Up close with Dione

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NASA / JPL-Caltech / Space Science Institute / Lunar and Planetary Institute

This global colour mosaic of Dione’s intriguing surface was produced from images taken by the international Cassini spacecraft during its first 10 years of exploring the Saturn system.

Perhaps the most striking observation is the difference in colour and brightness between the left and right halves of the image. They correspond to the ‘trailing’ and ‘leading’ hemispheres respectively, in terms of the direction that the moon is travelling along its orbit around Saturn every 2.7 days.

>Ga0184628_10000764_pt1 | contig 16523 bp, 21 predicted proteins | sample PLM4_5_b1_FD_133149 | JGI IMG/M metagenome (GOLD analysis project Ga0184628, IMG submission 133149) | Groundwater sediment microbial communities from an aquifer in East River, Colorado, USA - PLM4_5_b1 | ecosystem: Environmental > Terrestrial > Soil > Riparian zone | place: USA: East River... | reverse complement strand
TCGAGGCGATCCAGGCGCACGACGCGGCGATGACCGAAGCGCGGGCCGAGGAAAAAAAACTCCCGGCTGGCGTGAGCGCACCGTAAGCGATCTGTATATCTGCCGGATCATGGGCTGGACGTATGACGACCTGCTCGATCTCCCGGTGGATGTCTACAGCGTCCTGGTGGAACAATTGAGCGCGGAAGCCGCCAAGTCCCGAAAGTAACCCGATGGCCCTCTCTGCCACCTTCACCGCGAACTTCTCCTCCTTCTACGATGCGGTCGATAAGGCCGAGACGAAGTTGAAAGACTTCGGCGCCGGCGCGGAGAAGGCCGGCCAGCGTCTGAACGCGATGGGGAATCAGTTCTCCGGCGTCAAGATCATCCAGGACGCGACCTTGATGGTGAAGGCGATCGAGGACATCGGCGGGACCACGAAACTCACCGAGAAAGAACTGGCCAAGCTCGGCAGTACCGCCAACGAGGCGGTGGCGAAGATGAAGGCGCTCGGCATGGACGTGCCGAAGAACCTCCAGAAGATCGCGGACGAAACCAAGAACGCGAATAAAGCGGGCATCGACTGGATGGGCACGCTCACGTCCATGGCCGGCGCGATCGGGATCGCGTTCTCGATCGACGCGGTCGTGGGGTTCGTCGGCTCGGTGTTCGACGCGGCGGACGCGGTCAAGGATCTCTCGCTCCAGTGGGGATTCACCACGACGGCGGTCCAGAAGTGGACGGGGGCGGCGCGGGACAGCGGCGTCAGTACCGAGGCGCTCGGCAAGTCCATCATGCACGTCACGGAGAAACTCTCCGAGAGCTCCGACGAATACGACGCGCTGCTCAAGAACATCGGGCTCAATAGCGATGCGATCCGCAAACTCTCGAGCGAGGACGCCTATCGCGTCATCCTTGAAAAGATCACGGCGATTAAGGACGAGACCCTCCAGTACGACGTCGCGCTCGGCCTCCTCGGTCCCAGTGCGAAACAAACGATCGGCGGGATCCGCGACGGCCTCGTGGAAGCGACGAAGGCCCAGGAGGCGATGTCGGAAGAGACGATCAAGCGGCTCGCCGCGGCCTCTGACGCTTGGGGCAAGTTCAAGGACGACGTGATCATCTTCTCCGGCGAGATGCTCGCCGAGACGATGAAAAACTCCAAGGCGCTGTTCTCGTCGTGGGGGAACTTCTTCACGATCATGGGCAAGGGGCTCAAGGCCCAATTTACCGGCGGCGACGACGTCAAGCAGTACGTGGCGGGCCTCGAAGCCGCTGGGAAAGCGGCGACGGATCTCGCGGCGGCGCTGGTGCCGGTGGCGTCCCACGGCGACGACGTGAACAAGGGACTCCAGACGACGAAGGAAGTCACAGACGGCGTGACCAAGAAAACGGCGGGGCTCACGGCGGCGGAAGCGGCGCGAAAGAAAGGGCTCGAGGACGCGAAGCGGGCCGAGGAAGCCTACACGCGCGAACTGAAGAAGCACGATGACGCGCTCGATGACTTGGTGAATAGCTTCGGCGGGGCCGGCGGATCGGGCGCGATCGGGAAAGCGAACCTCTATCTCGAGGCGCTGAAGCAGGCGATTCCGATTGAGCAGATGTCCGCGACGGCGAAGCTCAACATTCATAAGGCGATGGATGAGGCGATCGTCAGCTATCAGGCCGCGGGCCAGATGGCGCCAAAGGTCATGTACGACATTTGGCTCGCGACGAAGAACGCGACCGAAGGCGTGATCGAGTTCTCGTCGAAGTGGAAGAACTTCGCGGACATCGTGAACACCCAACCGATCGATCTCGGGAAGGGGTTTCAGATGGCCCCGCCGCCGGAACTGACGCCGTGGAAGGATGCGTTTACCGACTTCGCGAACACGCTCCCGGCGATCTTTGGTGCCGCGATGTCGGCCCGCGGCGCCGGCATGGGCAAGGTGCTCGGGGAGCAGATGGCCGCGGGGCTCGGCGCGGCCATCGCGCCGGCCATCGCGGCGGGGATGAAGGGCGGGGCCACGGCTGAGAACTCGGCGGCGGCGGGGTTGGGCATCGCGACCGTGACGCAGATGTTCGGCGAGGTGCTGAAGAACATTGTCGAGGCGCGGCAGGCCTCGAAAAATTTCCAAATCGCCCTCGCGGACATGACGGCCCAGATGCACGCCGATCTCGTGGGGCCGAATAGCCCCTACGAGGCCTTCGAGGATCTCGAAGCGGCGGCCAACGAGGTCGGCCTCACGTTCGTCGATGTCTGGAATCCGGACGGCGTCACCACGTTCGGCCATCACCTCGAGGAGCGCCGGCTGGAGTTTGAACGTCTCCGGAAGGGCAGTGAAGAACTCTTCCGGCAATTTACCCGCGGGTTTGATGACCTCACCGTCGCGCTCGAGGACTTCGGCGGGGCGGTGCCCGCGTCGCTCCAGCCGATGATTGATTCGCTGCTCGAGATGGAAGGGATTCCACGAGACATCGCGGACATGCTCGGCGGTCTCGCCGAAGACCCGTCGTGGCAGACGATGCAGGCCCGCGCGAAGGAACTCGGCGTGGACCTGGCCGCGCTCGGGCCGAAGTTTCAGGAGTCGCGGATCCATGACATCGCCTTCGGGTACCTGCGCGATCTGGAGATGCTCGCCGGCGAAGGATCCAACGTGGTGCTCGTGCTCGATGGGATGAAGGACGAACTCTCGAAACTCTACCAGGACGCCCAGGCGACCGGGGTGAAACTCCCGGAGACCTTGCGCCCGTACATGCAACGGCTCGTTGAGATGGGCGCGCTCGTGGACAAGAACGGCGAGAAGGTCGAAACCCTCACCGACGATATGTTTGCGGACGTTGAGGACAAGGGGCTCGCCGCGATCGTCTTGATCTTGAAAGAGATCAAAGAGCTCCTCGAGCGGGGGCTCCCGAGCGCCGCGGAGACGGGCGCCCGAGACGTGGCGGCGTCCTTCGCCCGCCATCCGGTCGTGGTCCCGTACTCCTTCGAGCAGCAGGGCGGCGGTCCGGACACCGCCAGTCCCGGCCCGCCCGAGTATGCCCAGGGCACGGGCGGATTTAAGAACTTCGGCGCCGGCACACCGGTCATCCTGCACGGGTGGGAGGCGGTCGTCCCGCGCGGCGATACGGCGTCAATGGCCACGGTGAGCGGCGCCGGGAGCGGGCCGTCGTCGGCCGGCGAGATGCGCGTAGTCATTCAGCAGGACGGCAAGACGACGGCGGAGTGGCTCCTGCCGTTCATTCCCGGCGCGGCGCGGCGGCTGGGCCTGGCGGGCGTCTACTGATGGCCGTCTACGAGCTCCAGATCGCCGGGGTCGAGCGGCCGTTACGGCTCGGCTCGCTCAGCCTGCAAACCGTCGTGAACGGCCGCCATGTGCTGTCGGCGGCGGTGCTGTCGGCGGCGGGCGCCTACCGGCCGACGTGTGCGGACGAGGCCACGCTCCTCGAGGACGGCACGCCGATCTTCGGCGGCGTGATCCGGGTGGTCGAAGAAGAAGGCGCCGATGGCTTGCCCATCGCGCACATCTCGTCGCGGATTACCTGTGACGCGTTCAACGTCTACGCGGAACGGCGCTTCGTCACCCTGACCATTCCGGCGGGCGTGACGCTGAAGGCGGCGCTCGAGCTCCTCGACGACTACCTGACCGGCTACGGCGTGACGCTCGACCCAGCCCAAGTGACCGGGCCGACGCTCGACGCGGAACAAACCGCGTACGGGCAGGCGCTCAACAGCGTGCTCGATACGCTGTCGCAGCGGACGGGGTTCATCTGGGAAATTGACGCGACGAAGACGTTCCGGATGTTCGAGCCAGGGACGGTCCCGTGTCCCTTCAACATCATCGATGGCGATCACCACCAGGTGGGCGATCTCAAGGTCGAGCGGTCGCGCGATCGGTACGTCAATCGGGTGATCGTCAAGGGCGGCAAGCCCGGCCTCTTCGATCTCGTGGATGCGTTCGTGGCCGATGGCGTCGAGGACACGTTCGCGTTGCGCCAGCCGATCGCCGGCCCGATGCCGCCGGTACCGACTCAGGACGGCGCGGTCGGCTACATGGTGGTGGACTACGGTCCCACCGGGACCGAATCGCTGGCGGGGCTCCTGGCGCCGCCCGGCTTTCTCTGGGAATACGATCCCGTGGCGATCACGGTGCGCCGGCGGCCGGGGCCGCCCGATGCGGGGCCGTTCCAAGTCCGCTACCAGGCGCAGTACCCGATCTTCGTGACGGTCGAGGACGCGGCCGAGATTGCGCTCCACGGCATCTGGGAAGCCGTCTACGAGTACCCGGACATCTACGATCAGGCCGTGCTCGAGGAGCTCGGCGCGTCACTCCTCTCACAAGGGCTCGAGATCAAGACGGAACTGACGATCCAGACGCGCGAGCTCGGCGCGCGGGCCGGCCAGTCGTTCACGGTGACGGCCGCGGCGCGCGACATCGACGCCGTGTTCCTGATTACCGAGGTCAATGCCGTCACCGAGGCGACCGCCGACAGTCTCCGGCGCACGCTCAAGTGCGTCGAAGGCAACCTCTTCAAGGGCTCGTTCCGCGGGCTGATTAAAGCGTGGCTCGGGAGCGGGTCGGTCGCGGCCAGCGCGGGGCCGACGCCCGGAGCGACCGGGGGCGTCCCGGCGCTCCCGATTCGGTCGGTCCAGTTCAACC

The dark coating on the trailing hemisphere is thought to be due to radiation from Saturn’s magnetosphere, which causes organic elements in the moon’s surface to become darker and redder in appearance.

The wispy white streaks that wind through the coloured surface are bright ice cliffs – some several hundred metres high – resulting from tectonic fractures.

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